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Wordpress migration from dev to production - Web Developer

About Wordpress migration from dev to production

Previous Entry Wordpress migration from dev to production Sep. 2nd, 2013 @ 03:57 pm Next Entry
Hi,

I downloaded the Wordpress source files to my development environment, where I am playing around with new features and adding content.
Now that I have a better comfort level with Wordpress, I'd like to migrate my blog content to my production server through FTP.

I understand I also would have to migrate the database too, since that's where all my content is stored.

Should I go through the installation process on my production server, and then copy the modified databases over to production? Or should I just paste all of my PHP source files from dev into a new folder on my server and assume that things will work (I guess that is kind of a silly question?)

Is there anything I should be aware of when pasting the files in Production and logging into it? My biggest concern is while I am going through the installation again, someone else could be trying to go through the Wordpress files as I am configuring my blog environment for the first time.

I can't change the database names on my server, since it is going through a web hosting company, so perhaps it is better to go through the installation again in production, and then migrate the content from the databases.

Your help is greatly appreciated!

Thanks!
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From:plasticrapping
Date:September 3rd, 2013 03:46 am (UTC)
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First of all: Good on you for starting out with a local development environment. It's worth the performance gain for quick production.

Next up is deployment. Are you setup with a GIT repo?

I would personally do something like this for simple and easy to maintain deployment methdods:
(for the nerds surely to follow this, it's just simple and easy. Surely there is a superior method that would make you king of the developer circle jerk)


  • Setup your local site as a GIT repo.

  • Edit .gitignore to ensure you are ignoring the important stuff. No passwords should make it to a repo so pull out the config file. Ditch the user uploaded content too.

  • You can setup what RSA keys have access to the repo. You should be able to also setup deployment only keys (only pull, no push)

  • Clone the repo on production. Manually move over necessary user content (images, etc).

  • Move database. Be sure to edit all references to old website in wp-options table to new URL or things will break because wordpress isn' as portable as Drupal (BURN!)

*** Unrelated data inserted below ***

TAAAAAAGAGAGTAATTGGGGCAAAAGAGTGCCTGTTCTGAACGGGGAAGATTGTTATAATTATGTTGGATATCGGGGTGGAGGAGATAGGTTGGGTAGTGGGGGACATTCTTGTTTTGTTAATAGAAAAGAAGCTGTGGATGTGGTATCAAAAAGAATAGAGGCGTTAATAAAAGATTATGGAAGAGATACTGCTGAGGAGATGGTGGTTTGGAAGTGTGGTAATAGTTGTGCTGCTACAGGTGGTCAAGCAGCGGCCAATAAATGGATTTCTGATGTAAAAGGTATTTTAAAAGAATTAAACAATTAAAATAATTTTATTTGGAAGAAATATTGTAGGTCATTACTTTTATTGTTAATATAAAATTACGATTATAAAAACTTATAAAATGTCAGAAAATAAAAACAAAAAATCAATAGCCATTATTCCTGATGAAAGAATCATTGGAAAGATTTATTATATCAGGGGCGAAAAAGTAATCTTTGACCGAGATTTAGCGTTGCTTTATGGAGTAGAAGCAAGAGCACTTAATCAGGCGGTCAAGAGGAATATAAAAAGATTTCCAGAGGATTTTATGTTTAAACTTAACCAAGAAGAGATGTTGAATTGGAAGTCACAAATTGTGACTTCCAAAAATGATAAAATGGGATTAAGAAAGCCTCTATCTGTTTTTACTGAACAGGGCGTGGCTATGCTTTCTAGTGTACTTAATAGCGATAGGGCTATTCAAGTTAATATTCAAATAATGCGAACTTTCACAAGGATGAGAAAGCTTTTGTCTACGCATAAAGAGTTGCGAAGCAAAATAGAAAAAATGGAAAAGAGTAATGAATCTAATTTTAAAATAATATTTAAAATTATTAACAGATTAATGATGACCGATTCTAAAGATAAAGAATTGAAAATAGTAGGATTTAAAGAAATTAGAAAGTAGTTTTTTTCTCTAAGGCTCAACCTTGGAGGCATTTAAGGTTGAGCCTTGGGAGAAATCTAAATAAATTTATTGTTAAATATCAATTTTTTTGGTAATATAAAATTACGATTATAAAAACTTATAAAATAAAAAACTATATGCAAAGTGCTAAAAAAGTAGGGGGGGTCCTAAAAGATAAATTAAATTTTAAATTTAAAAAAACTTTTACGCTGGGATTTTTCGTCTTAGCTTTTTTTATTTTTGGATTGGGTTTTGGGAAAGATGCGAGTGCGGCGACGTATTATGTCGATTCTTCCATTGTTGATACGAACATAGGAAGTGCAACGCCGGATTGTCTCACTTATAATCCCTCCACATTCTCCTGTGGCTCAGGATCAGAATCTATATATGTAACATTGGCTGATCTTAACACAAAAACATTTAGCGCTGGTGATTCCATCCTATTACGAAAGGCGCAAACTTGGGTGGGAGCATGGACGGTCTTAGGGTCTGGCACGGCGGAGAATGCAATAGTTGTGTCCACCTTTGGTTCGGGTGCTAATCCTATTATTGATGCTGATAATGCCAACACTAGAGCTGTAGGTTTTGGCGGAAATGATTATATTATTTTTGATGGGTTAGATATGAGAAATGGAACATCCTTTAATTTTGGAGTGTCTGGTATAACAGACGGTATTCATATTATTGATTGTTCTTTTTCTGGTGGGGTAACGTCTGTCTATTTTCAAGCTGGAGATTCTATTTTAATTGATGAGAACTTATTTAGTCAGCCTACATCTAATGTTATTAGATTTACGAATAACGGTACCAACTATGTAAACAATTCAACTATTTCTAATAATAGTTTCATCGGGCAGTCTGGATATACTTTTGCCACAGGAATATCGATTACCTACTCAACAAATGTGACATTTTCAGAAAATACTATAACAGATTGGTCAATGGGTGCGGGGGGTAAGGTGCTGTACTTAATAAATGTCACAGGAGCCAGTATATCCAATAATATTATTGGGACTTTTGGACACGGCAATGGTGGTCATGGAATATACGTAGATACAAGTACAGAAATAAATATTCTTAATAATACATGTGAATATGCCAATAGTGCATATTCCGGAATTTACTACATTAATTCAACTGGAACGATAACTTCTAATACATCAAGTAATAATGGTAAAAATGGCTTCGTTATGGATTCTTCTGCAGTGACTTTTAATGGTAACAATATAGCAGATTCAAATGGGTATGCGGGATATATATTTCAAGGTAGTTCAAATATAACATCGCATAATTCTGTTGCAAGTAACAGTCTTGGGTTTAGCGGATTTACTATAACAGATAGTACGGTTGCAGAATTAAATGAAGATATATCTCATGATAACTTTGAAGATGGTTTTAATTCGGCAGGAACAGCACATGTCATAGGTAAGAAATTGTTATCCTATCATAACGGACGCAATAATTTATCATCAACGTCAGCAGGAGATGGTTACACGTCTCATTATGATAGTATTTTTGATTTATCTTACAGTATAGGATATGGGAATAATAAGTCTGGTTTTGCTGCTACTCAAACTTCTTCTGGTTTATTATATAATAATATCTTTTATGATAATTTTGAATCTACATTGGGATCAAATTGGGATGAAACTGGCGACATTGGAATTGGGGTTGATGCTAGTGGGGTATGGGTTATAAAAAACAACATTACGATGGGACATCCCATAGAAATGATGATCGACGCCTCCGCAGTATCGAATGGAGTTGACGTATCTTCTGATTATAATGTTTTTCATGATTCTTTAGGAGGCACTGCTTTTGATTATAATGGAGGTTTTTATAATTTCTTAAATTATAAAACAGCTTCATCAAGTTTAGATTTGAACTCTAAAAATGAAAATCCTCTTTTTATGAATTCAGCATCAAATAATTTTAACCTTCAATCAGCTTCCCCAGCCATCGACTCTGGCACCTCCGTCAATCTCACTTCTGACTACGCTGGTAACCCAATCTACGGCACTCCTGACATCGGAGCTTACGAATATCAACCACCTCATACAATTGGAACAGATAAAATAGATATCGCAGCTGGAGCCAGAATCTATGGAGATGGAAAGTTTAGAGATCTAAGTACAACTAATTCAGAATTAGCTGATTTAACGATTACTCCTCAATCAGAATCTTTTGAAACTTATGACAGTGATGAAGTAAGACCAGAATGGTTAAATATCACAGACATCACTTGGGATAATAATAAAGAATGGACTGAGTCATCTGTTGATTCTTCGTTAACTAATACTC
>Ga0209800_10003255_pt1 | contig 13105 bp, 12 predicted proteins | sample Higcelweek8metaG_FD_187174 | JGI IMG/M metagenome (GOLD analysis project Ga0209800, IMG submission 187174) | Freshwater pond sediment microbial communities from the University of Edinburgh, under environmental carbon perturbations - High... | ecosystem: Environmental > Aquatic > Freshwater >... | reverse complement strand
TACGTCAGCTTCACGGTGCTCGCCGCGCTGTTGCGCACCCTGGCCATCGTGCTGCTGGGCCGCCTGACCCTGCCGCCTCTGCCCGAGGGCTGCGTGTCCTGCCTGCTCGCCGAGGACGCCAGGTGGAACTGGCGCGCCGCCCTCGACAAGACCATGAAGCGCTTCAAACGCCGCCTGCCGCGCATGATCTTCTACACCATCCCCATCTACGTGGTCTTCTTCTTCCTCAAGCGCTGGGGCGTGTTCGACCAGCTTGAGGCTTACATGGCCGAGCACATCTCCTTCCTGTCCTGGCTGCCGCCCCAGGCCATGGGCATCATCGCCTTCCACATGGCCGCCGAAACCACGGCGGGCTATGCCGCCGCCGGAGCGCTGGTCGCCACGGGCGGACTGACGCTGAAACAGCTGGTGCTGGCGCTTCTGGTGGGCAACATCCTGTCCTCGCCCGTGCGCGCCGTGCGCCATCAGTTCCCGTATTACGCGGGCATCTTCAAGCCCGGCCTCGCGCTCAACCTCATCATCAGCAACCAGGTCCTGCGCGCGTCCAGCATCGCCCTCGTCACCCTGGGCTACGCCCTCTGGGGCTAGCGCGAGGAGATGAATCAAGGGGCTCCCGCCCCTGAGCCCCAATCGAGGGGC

Managing database level differences is all you however. Again, going for simplicity for a newer developer, I'd lock out administrative access on production while doing a serious push, pull down production DB and user content, do your work on staging, push out and then release access to the wp-admin interface.


I hope that helps.
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From:plasticrapping
Date:September 3rd, 2013 03:48 am (UTC)
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(NOTE: If you're more interested in best practices than simple and easy for a first timer, let me know)
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From:artemis2020
Date:September 3rd, 2013 03:01 pm (UTC)
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Sorry, total git noob here, lol

You said: "Edit .gitignore to ensure you are ignoring the important stuff. No passwords should make it to a repo so pull out the config file. Ditch the user uploaded content too."

Did you mean AREN'T ignoring the important stuff?
And please define "Important stuff" lol


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From:plasticrapping
Date:September 5th, 2013 03:56 am (UTC)
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That read awkwardly I realize.

You really need to ignore a wide variety of important and unimportant files.

Primarily: Ignore user uploaded content, and ignore any files containing passwords (wp-config).

Arguably: Ignore core files and plugins (modules in drupal). This is questionable though since the source code and the database that travels with it will arguably be version dependent.
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